Impulsivity
Hyperactivity or
restlessness
Emotional
difficulties
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poor organizational skills (home, office, desk, or
car is extremely messy and cluttered).
tendency to procrastinate.
trouble starting and finishing projects.
chronic lateness .
frequently forgetting appointments,
commitments, and deadlines.
constantly losing or misplacing things (keys,
wallet, phone, documents, bills).
underestimating the time it will take you to
complete tasks .
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frequently interrupt others or talk over them
have poor self-control
blurt out thoughts that are rude or
inappropriate without thinking
have addictive tendencies
act recklessly or spontaneously without
regard for consequences
have trouble behaving in socially appropriate
ways (such as sitting still during a long
meeting) .
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sense of underachievement
doesn’t deal well with frustration
easily flustered and stressed out
irritability or mood swings
trouble staying motivated
hypersensitivity to criticism
short, often explosive, temper
low self-esteem and sense of insecurity
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feelings of inner restlessness, agitation
tendency to take risks
getting bored easily
racing thoughts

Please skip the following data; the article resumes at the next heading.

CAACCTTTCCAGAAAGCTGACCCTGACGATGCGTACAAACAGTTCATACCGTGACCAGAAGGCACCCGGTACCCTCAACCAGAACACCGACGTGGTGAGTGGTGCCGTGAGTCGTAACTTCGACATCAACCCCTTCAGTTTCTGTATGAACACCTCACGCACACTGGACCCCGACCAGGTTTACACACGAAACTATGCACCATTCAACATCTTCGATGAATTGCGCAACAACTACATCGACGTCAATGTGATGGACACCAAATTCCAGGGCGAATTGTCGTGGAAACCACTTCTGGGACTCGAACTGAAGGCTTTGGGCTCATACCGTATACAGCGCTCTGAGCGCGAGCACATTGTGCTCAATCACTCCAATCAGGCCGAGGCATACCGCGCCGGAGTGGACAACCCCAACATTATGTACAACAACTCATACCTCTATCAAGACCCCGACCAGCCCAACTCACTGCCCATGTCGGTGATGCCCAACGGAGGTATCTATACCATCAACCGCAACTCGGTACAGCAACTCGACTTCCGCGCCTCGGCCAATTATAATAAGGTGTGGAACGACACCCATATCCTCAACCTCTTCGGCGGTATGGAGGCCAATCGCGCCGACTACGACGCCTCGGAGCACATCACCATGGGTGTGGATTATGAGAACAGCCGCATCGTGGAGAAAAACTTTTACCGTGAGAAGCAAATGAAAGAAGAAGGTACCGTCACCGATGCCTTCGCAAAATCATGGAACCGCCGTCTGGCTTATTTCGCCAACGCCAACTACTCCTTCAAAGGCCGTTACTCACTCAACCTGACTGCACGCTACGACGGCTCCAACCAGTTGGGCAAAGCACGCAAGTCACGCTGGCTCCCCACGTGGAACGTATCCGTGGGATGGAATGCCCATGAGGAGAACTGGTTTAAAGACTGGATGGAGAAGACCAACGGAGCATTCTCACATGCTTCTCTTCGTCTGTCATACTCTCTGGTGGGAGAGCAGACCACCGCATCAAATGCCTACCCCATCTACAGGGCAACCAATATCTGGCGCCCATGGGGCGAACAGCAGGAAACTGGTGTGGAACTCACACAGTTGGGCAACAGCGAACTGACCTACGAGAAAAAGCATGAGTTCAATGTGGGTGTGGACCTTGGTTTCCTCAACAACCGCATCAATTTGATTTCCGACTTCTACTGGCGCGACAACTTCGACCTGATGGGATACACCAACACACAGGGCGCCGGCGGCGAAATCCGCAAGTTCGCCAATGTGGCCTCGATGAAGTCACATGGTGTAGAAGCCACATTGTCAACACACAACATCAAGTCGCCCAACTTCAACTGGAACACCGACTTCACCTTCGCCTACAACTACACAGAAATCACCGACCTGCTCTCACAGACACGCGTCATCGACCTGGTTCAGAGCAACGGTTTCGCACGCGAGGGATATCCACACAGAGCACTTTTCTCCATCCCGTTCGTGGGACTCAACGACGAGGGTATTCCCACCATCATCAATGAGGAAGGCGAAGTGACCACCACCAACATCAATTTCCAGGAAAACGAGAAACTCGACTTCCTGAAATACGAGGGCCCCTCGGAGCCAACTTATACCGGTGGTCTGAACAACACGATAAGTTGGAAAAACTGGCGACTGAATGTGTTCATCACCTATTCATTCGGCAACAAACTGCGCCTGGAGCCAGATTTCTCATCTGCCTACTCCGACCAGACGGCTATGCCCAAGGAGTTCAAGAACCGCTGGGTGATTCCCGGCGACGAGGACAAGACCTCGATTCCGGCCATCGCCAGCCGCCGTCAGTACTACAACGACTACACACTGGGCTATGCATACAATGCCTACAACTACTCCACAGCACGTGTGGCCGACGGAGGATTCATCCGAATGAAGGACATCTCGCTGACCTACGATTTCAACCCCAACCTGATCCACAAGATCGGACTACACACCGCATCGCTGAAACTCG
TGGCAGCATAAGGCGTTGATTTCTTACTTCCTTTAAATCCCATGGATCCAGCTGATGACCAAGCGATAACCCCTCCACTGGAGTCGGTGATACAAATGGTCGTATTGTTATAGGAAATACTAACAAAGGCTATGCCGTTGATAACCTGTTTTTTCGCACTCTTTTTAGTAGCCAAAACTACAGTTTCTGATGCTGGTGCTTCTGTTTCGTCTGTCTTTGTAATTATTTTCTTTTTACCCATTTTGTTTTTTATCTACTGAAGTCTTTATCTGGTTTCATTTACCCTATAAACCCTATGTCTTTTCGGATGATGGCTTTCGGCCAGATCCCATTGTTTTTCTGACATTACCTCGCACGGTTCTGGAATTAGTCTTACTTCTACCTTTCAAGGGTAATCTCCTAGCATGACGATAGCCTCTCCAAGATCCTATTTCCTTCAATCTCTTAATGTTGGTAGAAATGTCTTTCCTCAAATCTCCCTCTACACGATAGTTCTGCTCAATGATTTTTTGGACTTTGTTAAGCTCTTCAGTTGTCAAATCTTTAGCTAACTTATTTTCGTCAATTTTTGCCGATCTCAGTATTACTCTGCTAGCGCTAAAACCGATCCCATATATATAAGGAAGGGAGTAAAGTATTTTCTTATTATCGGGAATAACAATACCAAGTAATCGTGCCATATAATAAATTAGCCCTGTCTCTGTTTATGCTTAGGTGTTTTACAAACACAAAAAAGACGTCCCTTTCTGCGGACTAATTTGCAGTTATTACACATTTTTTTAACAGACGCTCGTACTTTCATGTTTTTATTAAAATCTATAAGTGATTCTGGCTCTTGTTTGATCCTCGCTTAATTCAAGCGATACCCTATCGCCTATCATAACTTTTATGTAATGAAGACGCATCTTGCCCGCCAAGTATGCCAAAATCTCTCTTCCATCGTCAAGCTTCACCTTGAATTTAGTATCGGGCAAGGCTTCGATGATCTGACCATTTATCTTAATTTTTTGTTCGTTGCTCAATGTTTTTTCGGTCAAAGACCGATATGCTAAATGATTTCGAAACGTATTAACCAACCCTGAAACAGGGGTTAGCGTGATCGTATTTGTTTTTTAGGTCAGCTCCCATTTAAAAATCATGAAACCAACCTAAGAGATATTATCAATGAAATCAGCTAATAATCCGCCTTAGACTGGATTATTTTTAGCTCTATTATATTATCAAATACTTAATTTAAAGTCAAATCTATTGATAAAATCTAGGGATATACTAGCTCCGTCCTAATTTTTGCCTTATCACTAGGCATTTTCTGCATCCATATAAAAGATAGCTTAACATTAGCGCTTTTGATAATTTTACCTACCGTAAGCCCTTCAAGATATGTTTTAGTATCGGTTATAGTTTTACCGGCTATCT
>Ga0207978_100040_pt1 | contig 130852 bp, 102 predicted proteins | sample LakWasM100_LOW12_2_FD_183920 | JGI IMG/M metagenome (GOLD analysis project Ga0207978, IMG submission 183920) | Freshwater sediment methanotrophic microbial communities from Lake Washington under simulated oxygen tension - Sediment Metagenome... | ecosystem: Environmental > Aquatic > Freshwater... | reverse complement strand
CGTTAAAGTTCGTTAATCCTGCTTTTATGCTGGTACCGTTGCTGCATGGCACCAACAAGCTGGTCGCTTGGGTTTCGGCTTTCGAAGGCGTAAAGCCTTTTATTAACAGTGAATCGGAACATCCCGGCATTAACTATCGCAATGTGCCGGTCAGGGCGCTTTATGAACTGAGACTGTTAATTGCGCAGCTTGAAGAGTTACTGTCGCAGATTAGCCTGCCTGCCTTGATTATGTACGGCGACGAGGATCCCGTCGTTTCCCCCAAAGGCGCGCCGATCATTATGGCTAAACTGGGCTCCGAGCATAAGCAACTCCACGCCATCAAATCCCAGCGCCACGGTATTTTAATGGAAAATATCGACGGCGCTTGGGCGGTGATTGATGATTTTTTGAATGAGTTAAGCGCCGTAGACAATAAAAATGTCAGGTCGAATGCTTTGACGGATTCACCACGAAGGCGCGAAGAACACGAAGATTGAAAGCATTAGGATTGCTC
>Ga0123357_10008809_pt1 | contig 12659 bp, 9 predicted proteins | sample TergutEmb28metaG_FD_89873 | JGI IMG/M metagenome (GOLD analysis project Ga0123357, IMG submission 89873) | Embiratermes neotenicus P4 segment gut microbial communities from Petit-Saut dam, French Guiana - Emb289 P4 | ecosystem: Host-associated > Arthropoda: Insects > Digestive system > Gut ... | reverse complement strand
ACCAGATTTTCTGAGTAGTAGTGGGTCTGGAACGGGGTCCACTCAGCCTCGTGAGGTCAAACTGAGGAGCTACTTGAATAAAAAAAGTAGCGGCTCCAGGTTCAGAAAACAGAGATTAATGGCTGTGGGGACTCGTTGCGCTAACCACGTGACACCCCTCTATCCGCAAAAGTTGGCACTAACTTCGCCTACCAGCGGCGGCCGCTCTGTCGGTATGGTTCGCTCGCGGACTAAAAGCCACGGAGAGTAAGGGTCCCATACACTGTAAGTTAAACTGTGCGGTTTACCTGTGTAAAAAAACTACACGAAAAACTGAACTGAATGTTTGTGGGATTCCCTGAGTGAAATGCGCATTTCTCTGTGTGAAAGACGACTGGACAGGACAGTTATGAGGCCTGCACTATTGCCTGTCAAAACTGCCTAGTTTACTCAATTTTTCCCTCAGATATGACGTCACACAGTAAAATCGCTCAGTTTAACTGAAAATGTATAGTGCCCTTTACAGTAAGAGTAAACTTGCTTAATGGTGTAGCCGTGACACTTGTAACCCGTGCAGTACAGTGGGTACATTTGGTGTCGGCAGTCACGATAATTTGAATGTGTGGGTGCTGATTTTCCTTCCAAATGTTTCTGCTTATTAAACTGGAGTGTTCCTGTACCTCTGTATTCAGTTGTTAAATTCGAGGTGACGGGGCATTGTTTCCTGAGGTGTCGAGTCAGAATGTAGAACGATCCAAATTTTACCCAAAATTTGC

trouble sitting still; constant fidgeting
craving for excitement
talking excessively
doing a million things at once
Inattentive-type (ADHD-I)
Hyperactive/Impulsive-type (ADHD-H)
•Procrastination.
•Chooses highly active, stimulating jobs.
•Indecision, difficulty recalling and
•Avoids situations with low physical
organizing details required for a task.
activity or sedentary work.
•Poor time management, losing track of time.
•May choose to work long hours or two
•Avoiding tasks or jobs that require
jobs .
sustained attention.
•Seeks constant activity.
•Difficulty initiating tasks.
•Easily bored.
•Difficulty completing and following
•Impatient .
through on tasks.
•Intolerant to frustration, easily irritated.
•Difficulty multitasking.
•Impulsive, snap decisions and
•Difficulty shifting attention from one
irresponsible behaviors .
task to another.
•Loses temper easily, angers quickly.
eating disorders
bipolar
disorder
ADHD
depressive
episodes
substance use
disorders
Overlapping symptoms in ADHD and bipolar disorder.
ADHD
Bipolar disorder
1.
2.
1.
2.
More talkative than usual.
Distractibility or constant changes in
activity or plans.
3.
Increased activity or physical
restlessness.
4.
Loss of normal social inhibitions
Talks excessively .
Easily distracted/jumps from one
activity to the next.
3. Difficulty sustaining attention
4. Fails to give close attention to
details/makes careless mistakes.
5. Fidgets
6. Difficulty remaining seated
restlessness
7. Runs or climbs about
inappropriately
8. Difficulty engaging in leisure